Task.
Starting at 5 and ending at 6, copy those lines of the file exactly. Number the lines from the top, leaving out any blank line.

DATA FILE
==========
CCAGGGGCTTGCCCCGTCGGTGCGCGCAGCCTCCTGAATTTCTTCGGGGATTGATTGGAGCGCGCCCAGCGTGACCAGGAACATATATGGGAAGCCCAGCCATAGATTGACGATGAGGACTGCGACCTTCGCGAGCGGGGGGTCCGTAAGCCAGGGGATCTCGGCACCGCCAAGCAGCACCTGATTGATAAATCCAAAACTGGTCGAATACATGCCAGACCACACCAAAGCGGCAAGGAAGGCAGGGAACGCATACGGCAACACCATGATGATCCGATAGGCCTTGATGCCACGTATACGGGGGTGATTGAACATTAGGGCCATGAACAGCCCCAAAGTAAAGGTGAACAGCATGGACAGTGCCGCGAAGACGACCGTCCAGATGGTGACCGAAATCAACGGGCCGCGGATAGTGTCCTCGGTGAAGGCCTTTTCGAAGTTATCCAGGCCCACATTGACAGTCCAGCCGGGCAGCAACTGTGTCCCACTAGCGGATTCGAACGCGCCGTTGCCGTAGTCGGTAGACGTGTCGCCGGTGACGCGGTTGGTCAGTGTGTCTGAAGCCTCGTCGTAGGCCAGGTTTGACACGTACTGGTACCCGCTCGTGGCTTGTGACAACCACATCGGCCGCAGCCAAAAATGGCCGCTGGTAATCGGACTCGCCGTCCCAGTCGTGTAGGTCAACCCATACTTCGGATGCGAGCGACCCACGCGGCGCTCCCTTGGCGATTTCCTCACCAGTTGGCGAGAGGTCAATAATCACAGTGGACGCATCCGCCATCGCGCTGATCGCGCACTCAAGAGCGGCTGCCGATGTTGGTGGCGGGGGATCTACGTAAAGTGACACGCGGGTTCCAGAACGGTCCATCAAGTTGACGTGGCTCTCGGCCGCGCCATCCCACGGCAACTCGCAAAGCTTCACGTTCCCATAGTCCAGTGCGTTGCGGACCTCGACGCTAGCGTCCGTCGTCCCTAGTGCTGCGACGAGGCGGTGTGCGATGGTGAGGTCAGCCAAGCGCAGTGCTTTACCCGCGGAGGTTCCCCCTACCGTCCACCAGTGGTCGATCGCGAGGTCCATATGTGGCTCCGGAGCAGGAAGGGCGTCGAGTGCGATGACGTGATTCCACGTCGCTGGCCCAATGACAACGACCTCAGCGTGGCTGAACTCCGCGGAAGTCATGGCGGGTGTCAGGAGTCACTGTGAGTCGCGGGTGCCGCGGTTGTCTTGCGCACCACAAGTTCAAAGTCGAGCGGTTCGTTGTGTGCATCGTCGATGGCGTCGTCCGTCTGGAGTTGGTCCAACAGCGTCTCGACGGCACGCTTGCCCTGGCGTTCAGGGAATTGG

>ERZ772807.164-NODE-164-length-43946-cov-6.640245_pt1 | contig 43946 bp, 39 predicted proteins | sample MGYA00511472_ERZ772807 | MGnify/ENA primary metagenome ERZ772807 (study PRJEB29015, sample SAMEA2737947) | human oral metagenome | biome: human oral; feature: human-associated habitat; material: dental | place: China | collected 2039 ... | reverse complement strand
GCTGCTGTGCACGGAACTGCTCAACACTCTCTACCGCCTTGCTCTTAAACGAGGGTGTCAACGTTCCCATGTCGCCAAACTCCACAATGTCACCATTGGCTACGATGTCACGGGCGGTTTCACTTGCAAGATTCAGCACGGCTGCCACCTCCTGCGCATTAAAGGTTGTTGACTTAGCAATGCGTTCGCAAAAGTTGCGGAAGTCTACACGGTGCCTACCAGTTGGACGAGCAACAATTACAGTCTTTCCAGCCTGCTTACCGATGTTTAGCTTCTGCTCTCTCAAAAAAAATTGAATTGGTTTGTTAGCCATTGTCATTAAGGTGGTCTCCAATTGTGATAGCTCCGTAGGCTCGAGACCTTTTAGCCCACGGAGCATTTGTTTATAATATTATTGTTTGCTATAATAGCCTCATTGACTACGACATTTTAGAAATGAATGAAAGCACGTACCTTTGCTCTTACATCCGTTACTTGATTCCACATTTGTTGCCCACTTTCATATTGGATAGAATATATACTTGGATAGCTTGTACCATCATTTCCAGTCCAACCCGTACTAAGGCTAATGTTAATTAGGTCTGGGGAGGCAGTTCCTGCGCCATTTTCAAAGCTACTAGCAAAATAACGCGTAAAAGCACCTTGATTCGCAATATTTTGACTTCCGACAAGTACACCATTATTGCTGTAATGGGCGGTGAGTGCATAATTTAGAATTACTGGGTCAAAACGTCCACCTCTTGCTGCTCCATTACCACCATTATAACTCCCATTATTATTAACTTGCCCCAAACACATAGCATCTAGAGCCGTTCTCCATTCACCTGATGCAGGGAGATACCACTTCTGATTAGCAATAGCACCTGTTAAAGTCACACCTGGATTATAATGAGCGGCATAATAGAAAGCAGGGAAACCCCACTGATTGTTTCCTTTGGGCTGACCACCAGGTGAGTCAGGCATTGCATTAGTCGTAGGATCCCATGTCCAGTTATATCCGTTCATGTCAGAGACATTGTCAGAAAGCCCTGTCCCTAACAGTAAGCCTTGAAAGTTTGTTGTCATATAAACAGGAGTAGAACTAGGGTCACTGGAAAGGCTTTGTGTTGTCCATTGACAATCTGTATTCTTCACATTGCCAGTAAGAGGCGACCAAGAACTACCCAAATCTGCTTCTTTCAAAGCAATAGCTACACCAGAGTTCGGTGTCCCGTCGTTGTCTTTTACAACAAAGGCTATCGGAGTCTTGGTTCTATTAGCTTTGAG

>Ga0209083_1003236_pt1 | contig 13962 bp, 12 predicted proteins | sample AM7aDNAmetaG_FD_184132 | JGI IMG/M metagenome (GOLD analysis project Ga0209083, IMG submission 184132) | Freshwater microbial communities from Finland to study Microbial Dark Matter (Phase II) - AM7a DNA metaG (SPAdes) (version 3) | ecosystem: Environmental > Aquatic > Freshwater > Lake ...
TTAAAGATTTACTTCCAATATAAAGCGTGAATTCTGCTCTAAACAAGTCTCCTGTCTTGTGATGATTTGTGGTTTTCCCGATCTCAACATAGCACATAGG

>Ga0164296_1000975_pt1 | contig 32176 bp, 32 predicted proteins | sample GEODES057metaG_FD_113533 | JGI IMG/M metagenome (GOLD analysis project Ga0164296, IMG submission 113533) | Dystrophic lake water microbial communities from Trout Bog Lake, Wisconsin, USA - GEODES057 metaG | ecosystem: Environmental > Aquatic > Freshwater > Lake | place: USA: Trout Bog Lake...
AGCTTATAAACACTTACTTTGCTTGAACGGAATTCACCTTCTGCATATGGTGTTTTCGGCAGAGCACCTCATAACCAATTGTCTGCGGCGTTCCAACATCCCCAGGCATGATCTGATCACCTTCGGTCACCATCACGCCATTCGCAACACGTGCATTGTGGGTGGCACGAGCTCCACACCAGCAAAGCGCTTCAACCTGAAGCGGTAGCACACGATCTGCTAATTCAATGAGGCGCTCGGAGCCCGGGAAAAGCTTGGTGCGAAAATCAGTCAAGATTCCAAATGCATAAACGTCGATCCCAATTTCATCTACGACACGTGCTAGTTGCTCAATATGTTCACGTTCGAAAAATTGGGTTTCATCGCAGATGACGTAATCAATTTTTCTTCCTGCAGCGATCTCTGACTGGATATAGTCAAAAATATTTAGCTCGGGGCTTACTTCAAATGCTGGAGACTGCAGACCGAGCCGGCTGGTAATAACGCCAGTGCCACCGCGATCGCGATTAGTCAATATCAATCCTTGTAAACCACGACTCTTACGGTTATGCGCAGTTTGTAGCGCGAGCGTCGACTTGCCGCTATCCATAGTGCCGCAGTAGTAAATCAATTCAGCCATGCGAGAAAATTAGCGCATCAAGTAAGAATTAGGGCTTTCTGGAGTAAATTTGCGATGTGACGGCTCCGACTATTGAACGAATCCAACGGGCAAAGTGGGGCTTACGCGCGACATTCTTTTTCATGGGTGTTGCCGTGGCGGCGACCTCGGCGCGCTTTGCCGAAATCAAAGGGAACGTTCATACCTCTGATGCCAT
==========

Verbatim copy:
TTAAAGATTTACTTCCAATATAAAGCGTGAATTCTGCTCTAAACAAGTCTCCTGTCTTGTGATGATTTGTGGTTTTCCCGATCTCAACATAGCACATAGG

>Ga0164296_1000975_pt1 | contig 32176 bp, 32 predicted proteins | sample GEODES057metaG_FD_113533 | JGI IMG/M metagenome (GOLD analysis project Ga0164296, IMG submission 113533) | Dystrophic lake water microbial communities from Trout Bog Lake, Wisconsin, USA - GEODES057 metaG | ecosystem: Environmental > Aquatic > Freshwater > Lake | place: USA: Trout Bog Lake...